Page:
I have to admit, I've been a little unfaithful this week. I caved in to peer pressure and signed up for a Facebook account. My friends and family have spread so far and wide that it's difficult to keep touch with everyone by conventional means. There are so many blogging sites and photo collections that it's easy to lose track of who leaves their details where and, just like I don't check their LiveJournals or Flickr accounts, I'm pretty sure only one or two have ever popped into h2g2 to see how I'm doing.
I seem to be getting on with it ok. I find it hard to get excited by it; it's nice to see how people are doing and it's quick and easy to use, but playing at being pirates loses its appeal after a while. I'll use it for keeping in touch with my close friends and family and for the odd game of Scrabble, but once the appeal of finding a profile of Bob who I haven't seen for x years wears off, I think it will lose its brief appeal.
I've never felt that way about h2g2; it's more of a life partner than someone I'd buy a drink for on a whim. It does astound me, when I think about it, how much time people have for this site, not just on a daily basis but for years on end. I think it's worth remembering that when we have our niggles with the site and when we see the odd falling-out here - we only argue when there's something worth disagreeing about. The very reason for our commitment is because there are so many intelligent and passionate people here, people whose interests we share and whose company we cherish. When was the last time a 'real life' friend sent you a personal piece of writing, poetry or a guide to your next holiday destination? There is more to h2g2 than we sometimes think. Perhaps I share more with many members of the community that I do with Bob from school. I think most of us arrived here with the express purpose of helping to build the Guide; there is little personal gain in spending hours sub-editing an Entry, working on an AViators clip or shepherding an Entry through PR, but in the context of building a greater Guide it's all worthwhile. The sense of community here is incredibly strong; we even have Meets all over the world where online friendships become real life ones. It's odd to think the relationships we have here can be even stronger than those we have with old friends. Even so, it takes a visit to some of the colder corners of the Internet to appreciate what we have here.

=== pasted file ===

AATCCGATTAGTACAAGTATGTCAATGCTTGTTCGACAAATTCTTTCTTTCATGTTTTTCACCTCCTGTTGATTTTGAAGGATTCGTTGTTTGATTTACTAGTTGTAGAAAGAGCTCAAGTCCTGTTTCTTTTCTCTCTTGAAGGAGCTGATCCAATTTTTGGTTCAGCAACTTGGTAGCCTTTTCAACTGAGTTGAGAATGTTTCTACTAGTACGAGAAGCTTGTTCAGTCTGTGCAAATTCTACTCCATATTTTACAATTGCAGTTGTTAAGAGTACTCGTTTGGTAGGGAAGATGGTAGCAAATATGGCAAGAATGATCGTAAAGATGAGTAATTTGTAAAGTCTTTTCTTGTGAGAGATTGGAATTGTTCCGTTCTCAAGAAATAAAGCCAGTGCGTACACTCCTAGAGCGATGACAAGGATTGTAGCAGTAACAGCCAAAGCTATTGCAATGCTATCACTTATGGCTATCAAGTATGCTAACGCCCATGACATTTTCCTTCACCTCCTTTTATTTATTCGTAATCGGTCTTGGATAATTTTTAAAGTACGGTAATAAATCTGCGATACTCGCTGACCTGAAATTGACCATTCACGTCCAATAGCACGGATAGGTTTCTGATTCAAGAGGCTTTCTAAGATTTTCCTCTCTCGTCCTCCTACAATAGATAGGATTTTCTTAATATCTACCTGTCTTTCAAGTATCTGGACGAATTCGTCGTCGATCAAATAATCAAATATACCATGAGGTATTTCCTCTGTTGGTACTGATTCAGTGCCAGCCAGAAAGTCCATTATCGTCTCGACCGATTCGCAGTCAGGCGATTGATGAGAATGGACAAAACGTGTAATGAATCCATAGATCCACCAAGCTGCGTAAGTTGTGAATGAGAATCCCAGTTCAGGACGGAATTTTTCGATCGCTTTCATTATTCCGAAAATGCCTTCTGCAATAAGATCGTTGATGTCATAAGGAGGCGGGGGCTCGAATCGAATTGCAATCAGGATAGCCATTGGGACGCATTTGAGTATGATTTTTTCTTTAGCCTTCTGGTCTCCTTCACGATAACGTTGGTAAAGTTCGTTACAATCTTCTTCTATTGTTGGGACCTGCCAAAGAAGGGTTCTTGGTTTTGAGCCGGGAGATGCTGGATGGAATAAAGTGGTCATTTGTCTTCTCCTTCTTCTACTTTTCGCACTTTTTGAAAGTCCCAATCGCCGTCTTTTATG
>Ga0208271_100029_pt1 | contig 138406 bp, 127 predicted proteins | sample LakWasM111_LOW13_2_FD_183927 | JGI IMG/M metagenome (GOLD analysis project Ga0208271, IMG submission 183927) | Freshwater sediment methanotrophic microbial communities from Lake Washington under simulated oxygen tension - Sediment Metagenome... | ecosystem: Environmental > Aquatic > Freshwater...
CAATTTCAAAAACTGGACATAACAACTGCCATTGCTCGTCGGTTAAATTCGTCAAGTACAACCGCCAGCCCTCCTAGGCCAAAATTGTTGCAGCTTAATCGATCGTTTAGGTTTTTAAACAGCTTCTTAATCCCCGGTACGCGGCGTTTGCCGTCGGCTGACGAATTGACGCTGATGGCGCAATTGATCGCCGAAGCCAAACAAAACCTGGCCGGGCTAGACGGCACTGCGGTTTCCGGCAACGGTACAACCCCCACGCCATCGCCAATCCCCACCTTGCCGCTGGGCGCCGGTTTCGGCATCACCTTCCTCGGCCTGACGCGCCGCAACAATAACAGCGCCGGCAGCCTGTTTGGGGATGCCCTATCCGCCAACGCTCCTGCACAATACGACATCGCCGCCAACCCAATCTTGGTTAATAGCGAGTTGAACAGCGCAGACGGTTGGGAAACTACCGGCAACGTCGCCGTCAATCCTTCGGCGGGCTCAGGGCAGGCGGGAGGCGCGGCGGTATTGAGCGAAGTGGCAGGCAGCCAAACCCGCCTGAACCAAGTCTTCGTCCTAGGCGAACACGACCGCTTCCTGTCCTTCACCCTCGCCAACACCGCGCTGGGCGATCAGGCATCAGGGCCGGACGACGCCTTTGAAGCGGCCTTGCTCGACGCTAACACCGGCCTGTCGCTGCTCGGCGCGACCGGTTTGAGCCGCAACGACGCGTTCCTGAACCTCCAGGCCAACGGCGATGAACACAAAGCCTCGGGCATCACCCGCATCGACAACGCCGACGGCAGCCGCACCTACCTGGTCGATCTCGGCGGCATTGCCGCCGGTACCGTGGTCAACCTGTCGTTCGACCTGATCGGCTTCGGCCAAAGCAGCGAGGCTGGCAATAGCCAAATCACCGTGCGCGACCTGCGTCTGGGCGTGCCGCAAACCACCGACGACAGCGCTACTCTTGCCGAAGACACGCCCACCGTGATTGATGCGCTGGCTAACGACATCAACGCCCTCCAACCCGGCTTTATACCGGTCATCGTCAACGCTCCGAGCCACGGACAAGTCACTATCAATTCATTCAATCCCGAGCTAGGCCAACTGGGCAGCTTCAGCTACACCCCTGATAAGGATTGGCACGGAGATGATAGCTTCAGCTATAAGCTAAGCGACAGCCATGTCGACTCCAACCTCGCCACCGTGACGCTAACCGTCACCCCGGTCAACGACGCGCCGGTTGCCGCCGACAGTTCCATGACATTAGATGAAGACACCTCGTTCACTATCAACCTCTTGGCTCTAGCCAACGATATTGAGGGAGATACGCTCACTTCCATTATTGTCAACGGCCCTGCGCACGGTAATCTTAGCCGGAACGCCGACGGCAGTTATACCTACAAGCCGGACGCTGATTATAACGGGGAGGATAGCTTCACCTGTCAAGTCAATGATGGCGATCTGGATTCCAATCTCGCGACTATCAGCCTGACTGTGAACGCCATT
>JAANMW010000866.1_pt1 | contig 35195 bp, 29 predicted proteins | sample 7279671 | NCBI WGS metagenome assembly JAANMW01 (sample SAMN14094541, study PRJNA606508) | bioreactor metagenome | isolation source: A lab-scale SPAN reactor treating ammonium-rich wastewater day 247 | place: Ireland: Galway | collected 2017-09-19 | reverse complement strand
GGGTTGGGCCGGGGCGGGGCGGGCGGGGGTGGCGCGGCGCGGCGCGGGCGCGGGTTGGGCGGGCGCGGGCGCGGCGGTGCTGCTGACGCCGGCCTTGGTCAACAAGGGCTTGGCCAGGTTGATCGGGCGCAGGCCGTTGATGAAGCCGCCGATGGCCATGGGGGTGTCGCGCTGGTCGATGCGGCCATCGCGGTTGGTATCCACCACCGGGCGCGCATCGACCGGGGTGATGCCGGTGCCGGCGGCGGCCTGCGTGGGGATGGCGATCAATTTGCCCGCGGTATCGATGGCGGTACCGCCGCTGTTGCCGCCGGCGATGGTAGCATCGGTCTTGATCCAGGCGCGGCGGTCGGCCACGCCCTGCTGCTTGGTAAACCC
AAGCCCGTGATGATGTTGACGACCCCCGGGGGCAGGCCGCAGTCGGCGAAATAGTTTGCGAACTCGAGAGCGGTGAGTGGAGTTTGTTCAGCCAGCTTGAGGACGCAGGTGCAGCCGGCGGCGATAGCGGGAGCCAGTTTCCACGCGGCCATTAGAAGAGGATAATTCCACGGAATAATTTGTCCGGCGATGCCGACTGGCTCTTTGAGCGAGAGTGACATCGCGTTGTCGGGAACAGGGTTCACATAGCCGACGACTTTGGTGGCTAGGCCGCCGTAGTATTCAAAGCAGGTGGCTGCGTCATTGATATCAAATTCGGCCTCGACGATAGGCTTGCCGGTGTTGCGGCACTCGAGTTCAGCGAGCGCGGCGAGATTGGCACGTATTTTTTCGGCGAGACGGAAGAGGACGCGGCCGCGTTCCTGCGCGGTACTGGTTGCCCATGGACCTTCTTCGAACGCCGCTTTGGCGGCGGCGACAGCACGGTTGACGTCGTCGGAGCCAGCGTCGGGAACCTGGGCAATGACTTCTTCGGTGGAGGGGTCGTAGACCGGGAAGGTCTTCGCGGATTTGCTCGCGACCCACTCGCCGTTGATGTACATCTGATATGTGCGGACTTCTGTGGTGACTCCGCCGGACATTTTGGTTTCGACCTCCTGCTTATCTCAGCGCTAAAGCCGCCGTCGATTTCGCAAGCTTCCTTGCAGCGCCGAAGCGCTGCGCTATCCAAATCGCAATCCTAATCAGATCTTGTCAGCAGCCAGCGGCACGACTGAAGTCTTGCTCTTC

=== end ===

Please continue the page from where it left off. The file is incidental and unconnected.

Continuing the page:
So I'm really sorry, h2g2. I may have the odd fling elsewhere, but I've really only got eyes for you. We might fall out once in a while, especially after I've had a few beers, but I'll always bring you a brew and a new set of apologies in the morning.
Oh, and by the way...
This is, of course, the Halloween issue, and, by the time you read this, the clever anagrams and haikus will be disappearing for another year. The fun isn't over yet, though; we've got a great issue filled with some tremendous poems and new fiction. I've also taken the liberty of re-running some cartoons from previous Halloween issues – they're easy to spot as each has a ripe beside it! I'd also like to pass on our congratulations to Prof Animal Chaos, Alex 'Tufty' Ashman and Paff, all of whom have now received their Post Reporter badges since the last issue. Finally, I have to say a massive 'thank you' to B'Elana and lil for the huge amount of work they've both put in while EMR is away. Both have worked incredibly hard on this issue and I'm pleased to report that they are settling in perfectly - so well, in fact, that we're considering opening up their cages and simply leashing them close to the Post grindstone instead.
This is a tremendously good issue, and I'm delighted to be guest-editing once again. Copy for the 15 November issue will be due in The Post's mailbox on Sunday, 11 November. Thanks very much to all our contributors and readers, and I hope you enjoy this edition of The Post!